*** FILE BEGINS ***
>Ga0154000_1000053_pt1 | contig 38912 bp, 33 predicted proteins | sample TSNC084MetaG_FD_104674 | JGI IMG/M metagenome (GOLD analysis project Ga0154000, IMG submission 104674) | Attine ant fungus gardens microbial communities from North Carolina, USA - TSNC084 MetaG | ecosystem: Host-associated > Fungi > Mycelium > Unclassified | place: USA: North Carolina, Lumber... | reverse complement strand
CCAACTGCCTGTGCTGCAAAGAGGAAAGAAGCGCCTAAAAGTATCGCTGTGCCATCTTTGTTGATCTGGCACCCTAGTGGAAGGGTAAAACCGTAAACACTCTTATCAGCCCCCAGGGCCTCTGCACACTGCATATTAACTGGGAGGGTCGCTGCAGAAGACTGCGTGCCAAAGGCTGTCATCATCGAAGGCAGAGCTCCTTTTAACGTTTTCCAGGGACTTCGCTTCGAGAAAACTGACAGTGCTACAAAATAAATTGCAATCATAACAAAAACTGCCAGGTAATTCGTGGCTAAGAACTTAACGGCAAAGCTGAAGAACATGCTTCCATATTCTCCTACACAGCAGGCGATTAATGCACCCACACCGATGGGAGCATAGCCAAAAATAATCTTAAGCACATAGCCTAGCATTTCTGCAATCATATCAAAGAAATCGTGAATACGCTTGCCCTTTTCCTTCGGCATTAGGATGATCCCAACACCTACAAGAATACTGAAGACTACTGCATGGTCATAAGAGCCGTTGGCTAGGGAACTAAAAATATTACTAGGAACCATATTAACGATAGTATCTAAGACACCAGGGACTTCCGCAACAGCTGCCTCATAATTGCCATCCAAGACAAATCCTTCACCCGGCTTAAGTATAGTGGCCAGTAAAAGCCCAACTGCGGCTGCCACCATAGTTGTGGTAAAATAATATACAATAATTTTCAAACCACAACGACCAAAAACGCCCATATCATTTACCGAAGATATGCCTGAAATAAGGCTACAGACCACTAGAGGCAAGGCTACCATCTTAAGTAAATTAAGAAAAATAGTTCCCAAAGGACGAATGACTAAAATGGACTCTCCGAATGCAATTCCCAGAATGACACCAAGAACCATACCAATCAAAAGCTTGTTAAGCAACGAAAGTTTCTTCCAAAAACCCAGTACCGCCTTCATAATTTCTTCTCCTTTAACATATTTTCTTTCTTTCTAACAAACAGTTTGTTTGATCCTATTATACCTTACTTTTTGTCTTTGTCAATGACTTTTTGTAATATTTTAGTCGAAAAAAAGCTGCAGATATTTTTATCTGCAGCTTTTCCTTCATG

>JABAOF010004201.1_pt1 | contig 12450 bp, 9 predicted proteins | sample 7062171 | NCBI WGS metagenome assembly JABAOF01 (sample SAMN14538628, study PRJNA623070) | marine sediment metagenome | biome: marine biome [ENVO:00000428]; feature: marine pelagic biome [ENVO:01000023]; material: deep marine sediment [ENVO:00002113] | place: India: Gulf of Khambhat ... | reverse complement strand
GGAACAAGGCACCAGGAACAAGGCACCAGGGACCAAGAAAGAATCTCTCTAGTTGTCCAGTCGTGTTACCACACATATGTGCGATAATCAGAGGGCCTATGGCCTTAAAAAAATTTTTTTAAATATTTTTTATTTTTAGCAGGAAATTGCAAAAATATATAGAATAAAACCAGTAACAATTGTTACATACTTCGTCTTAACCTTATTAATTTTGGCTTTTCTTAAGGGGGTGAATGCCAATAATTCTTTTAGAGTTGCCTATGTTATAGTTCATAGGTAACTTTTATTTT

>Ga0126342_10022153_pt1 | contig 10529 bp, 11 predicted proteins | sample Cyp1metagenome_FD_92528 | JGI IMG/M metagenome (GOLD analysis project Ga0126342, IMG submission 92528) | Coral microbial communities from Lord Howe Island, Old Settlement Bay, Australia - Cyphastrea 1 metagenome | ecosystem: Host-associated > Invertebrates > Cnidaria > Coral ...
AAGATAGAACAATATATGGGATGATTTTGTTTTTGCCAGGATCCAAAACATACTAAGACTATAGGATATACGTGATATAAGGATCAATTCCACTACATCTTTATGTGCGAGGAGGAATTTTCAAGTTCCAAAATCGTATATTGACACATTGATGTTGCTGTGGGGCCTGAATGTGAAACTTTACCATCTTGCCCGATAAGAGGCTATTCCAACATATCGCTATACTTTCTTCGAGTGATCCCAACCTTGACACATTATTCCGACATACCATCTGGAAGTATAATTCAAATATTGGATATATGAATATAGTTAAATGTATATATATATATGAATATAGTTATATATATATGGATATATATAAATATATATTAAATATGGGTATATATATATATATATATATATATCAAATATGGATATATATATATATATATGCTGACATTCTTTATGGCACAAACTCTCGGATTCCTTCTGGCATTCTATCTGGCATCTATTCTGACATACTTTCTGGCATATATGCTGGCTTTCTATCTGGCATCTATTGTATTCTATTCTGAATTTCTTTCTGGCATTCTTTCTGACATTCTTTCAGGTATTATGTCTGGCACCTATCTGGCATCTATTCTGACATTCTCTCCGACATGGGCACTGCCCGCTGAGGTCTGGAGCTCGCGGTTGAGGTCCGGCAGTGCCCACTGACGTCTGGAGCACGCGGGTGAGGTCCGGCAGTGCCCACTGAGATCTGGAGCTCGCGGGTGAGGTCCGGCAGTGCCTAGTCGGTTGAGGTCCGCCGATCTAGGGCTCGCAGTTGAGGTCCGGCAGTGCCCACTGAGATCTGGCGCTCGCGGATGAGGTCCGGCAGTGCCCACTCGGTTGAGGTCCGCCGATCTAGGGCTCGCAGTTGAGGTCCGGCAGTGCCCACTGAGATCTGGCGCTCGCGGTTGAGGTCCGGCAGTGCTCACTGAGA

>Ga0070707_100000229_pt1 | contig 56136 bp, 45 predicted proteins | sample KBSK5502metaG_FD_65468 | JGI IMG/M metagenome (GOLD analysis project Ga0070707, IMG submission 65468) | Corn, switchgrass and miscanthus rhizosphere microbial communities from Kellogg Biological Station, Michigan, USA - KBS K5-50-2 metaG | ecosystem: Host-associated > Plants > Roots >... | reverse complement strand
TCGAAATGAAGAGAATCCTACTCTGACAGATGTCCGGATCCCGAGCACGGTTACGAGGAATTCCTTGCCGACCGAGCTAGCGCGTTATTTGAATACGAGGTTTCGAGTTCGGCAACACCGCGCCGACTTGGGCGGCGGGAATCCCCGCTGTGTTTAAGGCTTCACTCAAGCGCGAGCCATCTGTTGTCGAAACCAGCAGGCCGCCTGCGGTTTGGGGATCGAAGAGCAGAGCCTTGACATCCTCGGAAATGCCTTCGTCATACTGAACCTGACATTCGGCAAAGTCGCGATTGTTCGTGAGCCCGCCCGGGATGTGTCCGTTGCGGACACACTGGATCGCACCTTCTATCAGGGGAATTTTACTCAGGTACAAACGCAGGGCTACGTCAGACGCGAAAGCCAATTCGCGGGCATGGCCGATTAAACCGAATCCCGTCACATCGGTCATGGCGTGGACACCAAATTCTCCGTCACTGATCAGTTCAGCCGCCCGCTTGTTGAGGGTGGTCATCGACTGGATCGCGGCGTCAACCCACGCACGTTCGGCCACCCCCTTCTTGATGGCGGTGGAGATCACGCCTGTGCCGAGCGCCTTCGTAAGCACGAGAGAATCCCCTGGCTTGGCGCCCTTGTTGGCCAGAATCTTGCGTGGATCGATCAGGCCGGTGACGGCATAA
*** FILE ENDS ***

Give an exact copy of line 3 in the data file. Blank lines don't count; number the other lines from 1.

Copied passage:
>JABAOF010004201.1_pt1 | contig 12450 bp, 9 predicted proteins | sample 7062171 | NCBI WGS metagenome assembly JABAOF01 (sample SAMN14538628, study PRJNA623070) | marine sediment metagenome | biome: marine biome [ENVO:00000428]; feature: marine pelagic biome [ENVO:01000023]; material: deep marine sediment [ENVO:00002113] | place: India: Gulf of Khambhat ... | reverse complement strand